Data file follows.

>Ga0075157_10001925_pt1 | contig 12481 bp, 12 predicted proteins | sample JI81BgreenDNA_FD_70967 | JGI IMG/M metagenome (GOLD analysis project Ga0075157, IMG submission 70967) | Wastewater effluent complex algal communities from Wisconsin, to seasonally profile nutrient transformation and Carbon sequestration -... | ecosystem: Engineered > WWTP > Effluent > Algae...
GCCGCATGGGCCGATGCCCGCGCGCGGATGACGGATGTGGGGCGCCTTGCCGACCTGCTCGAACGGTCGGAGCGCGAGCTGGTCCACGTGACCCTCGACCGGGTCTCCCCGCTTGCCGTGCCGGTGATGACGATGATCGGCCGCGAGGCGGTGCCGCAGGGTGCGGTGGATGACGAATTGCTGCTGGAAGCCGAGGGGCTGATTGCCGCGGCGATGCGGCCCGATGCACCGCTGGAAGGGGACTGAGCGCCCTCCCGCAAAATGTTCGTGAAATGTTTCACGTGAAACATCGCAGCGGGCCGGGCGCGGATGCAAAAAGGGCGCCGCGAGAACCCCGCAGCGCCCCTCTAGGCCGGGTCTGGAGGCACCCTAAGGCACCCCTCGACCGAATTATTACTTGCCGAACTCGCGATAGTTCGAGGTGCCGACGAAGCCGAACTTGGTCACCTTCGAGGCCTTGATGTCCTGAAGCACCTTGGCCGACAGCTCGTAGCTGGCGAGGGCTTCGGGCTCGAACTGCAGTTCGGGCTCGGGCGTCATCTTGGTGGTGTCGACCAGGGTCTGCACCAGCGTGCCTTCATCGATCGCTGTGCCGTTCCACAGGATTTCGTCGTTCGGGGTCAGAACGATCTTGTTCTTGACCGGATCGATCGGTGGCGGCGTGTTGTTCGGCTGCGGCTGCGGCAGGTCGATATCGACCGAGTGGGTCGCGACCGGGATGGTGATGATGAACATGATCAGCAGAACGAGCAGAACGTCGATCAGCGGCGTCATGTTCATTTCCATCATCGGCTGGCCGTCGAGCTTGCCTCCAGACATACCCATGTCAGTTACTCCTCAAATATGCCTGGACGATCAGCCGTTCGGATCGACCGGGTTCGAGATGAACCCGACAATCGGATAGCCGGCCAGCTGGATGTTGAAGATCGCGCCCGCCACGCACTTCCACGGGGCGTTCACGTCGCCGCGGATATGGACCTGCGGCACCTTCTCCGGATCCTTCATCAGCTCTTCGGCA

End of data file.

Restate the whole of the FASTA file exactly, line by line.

>Ga0075157_10001925_pt1 | contig 12481 bp, 12 predicted proteins | sample JI81BgreenDNA_FD_70967 | JGI IMG/M metagenome (GOLD analysis project Ga0075157, IMG submission 70967) | Wastewater effluent complex algal communities from Wisconsin, to seasonally profile nutrient transformation and Carbon sequestration -... | ecosystem: Engineered > WWTP > Effluent > Algae...
GCCGCATGGGCCGATGCCCGCGCGCGGATGACGGATGTGGGGCGCCTTGCCGACCTGCTCGAACGGTCGGAGCGCGAGCTGGTCCACGTGACCCTCGACCGGGTCTCCCCGCTTGCCGTGCCGGTGATGACGATGATCGGCCGCGAGGCGGTGCCGCAGGGTGCGGTGGATGACGAATTGCTGCTGGAAGCCGAGGGGCTGATTGCCGCGGCGATGCGGCCCGATGCACCGCTGGAAGGGGACTGAGCGCCCTCCCGCAAAATGTTCGTGAAATGTTTCACGTGAAACATCGCAGCGGGCCGGGCGCGGATGCAAAAAGGGCGCCGCGAGAACCCCGCAGCGCCCCTCTAGGCCGGGTCTGGAGGCACCCTAAGGCACCCCTCGACCGAATTATTACTTGCCGAACTCGCGATAGTTCGAGGTGCCGACGAAGCCGAACTTGGTCACCTTCGAGGCCTTGATGTCCTGAAGCACCTTGGCCGACAGCTCGTAGCTGGCGAGGGCTTCGGGCTCGAACTGCAGTTCGGGCTCGGGCGTCATCTTGGTGGTGTCGACCAGGGTCTGCACCAGCGTGCCTTCATCGATCGCTGTGCCGTTCCACAGGATTTCGTCGTTCGGGGTCAGAACGATCTTGTTCTTGACCGGATCGATCGGTGGCGGCGTGTTGTTCGGCTGCGGCTGCGGCAGGTCGATATCGACCGAGTGGGTCGCGACCGGGATGGTGATGATGAACATGATCAGCAGAACGAGCAGAACGTCGATCAGCGGCGTCATGTTCATTTCCATCATCGGCTGGCCGTCGAGCTTGCCTCCAGACATACCCATGTCAGTTACTCCTCAAATATGCCTGGACGATCAGCCGTTCGGATCGACCGGGTTCGAGATGAACCCGACAATCGGATAGCCGGCCAGCTGGATGTTGAAGATCGCGCCCGCCACGCACTTCCACGGGGCGTTCACGTCGCCGCGGATATGGACCTGCGGCACCTTCTCCGGATCCTTCATCAGCTCTTCGGCA